The long-awaited reform of Mozambique’s electricity law has reached the statute books this winter in Maputo (summer if you’re in the Northern Hemisphere), with the enactment of Law 12/2022 of 11 July (the New Electricity Law). It is early to know how impactful the changes it brings will be. Its detractors may say that the law perpetuates a state-centred model, in view of the continuation of the requirement to obtain a public concession in order to develop power plants. One would argue, however, that there is more to it than meets the eye, including as regards this requirement for a public concession. In particular, the changes to the award process for generation facilities using primary energy sources that do not form part of so-called “public domain” resources have the potential to unlock projects.

In this article, we outline the Mozambican power sector legal framework as provided by the New Electricity Law and discuss the key novelties it brings when compared to the 1997 former electricity law it has replaced.

Overview of sector legal framework under the New Electricity Law

In Mozambique, the production, storage, transportation, distribution, sale, import and export of electricity are all regulated activities. The regulation of the sector is split between the government and an independent regulator, the Autoridade Reguladora de Energia or simply ARENE. Moreover, the government is given by law an active role in investment in and management of the sector. This includes a mandate to hold participations in any ventures that use state assets. However, the government is also statutorily mandated to foster the participation of private investors in the sector, through public-private partnerships and public concessions.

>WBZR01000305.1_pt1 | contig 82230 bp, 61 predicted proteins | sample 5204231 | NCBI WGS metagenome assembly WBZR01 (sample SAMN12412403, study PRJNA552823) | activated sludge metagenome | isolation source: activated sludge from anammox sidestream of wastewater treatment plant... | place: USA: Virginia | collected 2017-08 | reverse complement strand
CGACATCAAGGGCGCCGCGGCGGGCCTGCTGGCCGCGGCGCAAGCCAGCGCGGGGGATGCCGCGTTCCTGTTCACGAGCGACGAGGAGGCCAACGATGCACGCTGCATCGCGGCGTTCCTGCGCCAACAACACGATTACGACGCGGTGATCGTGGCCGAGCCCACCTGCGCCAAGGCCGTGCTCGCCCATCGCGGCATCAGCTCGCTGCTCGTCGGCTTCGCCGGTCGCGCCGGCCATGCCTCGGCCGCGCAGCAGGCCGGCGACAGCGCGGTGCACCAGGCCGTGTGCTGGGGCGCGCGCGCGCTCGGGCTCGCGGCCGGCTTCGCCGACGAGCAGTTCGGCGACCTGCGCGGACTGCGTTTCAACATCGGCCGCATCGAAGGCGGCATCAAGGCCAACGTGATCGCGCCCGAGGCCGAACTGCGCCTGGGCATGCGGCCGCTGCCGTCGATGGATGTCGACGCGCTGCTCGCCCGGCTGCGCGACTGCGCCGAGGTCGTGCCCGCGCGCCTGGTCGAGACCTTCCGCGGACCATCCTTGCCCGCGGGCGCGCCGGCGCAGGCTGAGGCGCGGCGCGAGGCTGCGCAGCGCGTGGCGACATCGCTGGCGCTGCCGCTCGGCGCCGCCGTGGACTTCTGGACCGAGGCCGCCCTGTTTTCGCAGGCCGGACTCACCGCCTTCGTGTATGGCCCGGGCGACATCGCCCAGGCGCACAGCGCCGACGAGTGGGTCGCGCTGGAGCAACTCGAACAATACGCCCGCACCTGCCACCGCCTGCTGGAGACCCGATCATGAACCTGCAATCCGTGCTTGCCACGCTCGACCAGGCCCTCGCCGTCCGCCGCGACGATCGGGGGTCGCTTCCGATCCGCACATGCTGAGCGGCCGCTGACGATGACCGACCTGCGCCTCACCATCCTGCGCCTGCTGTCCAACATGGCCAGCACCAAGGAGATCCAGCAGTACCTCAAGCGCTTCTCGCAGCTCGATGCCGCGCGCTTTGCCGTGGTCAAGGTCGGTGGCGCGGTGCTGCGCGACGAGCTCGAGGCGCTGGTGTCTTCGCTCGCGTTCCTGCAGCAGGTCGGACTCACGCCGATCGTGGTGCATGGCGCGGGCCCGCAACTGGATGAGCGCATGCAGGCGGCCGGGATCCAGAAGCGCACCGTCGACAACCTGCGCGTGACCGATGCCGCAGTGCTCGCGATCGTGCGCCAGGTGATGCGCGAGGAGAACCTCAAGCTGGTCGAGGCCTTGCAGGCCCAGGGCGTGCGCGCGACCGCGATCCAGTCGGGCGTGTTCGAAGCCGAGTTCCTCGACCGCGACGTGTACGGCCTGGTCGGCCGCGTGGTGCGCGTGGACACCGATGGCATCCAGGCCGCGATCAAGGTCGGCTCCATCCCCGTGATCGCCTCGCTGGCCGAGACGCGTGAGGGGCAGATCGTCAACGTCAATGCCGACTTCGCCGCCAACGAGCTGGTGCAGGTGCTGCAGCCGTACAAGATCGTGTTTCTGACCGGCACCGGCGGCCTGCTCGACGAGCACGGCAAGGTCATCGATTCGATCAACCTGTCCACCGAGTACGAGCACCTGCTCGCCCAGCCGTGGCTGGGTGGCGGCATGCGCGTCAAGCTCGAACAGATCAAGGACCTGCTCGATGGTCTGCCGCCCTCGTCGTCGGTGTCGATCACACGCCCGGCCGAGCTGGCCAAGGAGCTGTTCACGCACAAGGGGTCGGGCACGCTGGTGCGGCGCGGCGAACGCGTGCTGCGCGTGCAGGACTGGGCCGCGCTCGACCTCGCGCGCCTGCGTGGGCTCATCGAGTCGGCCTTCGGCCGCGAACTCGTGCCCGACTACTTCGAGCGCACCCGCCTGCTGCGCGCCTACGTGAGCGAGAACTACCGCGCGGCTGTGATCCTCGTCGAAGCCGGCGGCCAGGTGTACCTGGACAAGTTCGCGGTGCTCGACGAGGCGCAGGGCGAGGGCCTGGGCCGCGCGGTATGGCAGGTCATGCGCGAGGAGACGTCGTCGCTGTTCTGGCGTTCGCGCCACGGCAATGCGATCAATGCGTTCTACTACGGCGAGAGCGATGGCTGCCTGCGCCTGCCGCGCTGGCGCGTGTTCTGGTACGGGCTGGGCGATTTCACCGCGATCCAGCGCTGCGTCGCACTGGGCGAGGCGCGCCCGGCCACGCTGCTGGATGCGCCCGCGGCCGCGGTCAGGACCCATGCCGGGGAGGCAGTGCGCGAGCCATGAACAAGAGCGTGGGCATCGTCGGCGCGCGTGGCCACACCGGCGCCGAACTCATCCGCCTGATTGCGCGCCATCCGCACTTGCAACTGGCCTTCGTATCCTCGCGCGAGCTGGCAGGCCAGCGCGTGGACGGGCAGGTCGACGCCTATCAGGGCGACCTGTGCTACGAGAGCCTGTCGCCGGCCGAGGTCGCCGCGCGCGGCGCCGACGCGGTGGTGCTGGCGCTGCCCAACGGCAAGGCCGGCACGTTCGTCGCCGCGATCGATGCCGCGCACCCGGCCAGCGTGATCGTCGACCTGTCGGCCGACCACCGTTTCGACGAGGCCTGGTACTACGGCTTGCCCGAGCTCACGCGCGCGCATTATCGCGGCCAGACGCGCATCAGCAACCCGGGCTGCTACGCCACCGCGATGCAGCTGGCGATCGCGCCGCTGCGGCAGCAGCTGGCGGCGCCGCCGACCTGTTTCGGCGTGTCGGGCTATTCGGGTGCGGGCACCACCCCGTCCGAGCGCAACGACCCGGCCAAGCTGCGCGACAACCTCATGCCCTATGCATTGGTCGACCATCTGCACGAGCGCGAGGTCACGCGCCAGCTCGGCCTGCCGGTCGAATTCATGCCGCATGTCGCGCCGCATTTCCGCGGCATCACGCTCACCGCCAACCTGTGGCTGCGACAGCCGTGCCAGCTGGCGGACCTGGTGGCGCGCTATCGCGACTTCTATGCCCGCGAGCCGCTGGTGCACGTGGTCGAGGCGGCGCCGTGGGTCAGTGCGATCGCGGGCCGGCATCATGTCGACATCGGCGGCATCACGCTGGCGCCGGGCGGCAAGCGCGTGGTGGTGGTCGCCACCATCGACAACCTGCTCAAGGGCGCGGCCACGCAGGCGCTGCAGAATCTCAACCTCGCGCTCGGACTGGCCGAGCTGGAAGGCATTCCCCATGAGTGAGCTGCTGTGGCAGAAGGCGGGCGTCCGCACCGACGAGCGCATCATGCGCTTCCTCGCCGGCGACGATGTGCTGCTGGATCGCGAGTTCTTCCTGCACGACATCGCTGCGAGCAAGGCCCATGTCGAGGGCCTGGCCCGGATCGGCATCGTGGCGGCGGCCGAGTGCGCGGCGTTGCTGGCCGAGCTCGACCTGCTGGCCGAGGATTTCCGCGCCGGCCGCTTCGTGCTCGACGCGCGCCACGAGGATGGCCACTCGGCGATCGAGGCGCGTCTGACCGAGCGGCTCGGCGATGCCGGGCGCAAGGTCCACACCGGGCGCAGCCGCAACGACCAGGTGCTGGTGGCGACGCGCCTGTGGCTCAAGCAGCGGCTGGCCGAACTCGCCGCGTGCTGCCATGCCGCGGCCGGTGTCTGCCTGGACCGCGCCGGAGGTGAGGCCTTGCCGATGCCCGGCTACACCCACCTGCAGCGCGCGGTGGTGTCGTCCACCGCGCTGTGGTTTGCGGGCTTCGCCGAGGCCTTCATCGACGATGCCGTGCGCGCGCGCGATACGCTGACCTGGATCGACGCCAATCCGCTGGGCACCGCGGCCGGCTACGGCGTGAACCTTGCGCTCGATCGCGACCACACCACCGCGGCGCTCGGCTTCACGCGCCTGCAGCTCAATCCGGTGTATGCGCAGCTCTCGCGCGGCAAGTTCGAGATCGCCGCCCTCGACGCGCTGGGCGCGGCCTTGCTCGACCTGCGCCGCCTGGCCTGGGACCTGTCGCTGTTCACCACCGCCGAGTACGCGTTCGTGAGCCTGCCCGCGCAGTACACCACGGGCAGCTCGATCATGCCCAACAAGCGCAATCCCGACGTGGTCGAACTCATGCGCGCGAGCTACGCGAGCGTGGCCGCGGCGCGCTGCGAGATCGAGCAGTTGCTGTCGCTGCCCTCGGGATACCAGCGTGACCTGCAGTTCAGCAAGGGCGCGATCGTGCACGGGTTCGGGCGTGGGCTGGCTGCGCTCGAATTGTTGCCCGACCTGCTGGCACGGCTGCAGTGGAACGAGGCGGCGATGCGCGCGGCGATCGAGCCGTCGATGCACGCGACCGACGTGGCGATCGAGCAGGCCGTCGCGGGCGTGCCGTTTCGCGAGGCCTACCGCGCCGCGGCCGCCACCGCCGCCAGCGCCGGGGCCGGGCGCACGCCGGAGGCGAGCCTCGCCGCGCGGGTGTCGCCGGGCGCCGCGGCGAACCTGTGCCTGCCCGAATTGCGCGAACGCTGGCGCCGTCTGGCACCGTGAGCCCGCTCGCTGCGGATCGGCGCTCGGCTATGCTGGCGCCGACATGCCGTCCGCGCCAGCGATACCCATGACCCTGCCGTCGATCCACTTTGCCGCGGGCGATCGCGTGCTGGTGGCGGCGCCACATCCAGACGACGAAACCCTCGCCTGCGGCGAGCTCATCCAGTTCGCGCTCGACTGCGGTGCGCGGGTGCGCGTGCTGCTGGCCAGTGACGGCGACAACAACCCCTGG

To carry out any of the above-mentioned regulated activities, a public concession is required. In principle, the award of a concession requires a public tender, although certain exceptions apply (more on this below). The concession is then documented by way of an agreement between the government and the developer that will set out terms on things like duration, tariffs, performance targets, force majeure, expropriation, government step-in, local content and corporate social responsibility.

Some of the implications of the concession regime are specified in the New Electricity Law (as they were already in the former one). These include (1) mandatory supply obligations, (2) regulation of sale prices, (3) government reversion rights at the term of the concession, or (4) restrictions on transfers. Others however are not so obvious. For example, the fact that a concession agreement is deemed an administrative contract makes it subject to government prerogatives on matters such as issuance of instructions in relation to the manner of performance, or unilateral modification of contractual terms on public interest grounds. Also, it brings power generation projects firmly into the remit of the so-called Mega Projects Law (ie, Law 15/2011 of 10 August), with all that this entails in terms of profit sharing and local participation requirements.